Common Household Poisons and Toxins for Dogs

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    We often think about our homes as being the safest place for our pets but in reality, our homes hold so many products that can injure them. Our homes contain numerous amounts of products and foods that are poisinous or toxic to dogs and it’s important to know which these are and how to keep them away from your pets. Some of these poisons and toxins may surprise you.

    1. Insecticides

    Nowadays, there are numerous natural alternatives to standard insecticides but there are still plenty that are poisonous to dogs. These include insecticides of various forms including sprays, traps, and pellets. If you’re looking for natural alternatives, we suggest brands like Wondercide. If you’re going to use insecticides that are toxic to your pets, only use them in areas that your pets 100% cannot reach but it’s better to be safe than sorry and opt for the safer alternatives. 

    2. Rodenticides

     Rats aren’t the only creatures that might fall victim to rodenticides. They contain ingredients that may attract your pets but the anticoagulants or phosphorus might have deadly effects. If you have a rodent problem, an option that is safe for your pets and humane for the rodents are humane traps that involve trapping and releasing the rodent elsewhere.

    3. Cleaning Products

    Photo Credit: Grove Co.

    We usually keep our cleaning products such as bleach, window cleaner, and floor cleaner under our kitchen or bathroom sinks which makes them easy access for pets. Just like insecticides, there are now more natural cleaning products available that may not be as toxic to your pets but there are some products that you just can’t get around (unless you have a natural alternative to bleach). We suggest keeping your cleaning products either up high or use a child lock on your cabinets.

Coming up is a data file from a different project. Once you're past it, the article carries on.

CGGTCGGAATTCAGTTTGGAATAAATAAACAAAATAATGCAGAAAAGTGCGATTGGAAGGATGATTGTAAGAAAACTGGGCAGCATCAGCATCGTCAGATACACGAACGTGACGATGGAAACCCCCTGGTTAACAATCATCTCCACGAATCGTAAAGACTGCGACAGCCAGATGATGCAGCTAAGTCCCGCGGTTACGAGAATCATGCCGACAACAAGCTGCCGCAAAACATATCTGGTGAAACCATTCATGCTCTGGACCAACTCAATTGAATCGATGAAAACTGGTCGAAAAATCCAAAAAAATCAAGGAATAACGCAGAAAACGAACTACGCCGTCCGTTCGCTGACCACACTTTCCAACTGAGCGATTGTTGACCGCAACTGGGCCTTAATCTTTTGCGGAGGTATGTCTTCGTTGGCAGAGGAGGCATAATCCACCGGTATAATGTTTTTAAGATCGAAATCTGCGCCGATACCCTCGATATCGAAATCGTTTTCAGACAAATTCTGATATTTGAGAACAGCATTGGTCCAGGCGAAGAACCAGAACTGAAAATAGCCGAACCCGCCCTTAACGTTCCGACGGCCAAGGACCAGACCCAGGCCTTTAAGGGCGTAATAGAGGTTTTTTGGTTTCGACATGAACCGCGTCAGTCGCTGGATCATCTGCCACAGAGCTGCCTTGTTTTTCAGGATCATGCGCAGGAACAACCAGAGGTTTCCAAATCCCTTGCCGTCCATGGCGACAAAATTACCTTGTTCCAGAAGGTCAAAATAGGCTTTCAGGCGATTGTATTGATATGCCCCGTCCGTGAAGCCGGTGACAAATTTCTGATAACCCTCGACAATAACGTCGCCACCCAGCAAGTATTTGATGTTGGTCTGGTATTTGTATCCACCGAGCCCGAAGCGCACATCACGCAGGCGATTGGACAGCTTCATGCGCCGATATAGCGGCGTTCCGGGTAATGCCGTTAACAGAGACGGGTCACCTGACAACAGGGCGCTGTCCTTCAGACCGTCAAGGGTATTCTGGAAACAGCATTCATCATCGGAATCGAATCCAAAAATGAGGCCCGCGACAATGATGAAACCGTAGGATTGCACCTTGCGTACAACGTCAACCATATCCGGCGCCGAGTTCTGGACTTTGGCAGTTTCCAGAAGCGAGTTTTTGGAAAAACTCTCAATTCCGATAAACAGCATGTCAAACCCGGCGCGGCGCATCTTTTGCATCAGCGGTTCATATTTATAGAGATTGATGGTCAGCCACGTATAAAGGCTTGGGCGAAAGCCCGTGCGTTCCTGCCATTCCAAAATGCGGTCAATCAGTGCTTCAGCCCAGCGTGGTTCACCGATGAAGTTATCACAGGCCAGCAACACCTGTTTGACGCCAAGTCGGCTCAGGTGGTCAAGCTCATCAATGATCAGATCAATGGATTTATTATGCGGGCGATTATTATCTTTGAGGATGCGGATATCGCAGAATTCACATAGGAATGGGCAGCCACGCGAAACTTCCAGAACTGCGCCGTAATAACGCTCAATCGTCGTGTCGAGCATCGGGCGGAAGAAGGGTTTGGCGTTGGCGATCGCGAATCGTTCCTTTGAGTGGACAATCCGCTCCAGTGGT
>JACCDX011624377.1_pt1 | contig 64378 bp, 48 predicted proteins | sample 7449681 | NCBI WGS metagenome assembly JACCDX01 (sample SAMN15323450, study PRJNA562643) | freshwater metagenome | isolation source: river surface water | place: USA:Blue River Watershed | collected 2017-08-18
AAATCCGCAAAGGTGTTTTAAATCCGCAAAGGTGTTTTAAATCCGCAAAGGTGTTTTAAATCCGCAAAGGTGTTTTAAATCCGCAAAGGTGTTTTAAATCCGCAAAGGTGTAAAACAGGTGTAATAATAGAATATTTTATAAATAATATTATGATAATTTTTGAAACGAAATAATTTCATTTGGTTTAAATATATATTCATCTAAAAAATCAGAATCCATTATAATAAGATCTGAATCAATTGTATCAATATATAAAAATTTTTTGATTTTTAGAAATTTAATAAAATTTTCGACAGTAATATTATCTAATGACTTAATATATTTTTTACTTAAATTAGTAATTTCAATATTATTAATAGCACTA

4. Plants

    Plants can be extremely beneficial in a home and also be perfect decor inside the home and out. But, there are many common plants that are toxic to dogs that most people don’t realize. Some dogs will completely ignore any plants but many might want to chew on ones that are lower to the ground. It’s important to know which plants are toxic so you can either keep them out of your home or out of reach of your dogs. Some of the most common household plants that are toxic include Peace Lily, Alocasia and Pothos. There’s a variety of outdoor and vegetation plants that should be avoided in areas that your dog has access too as well including English Ivy, Azalea and Sago Palms. You can view a list of toxic and non-toxic plants from the ASPCA here.

    5. Detergent

    The majority of detergents used are toxic to dogs even though they don’t often appear on the standard lists of poisonous household items for dogs. Household detergents usually contain  ionic and anionic surfactants which both can result in dogs becoming very ill. Luckily there are now many brands that are pet-safe including Seventh Generation, Dropps and Ecos Pet Laundry Detergent.

    6. Fertilizer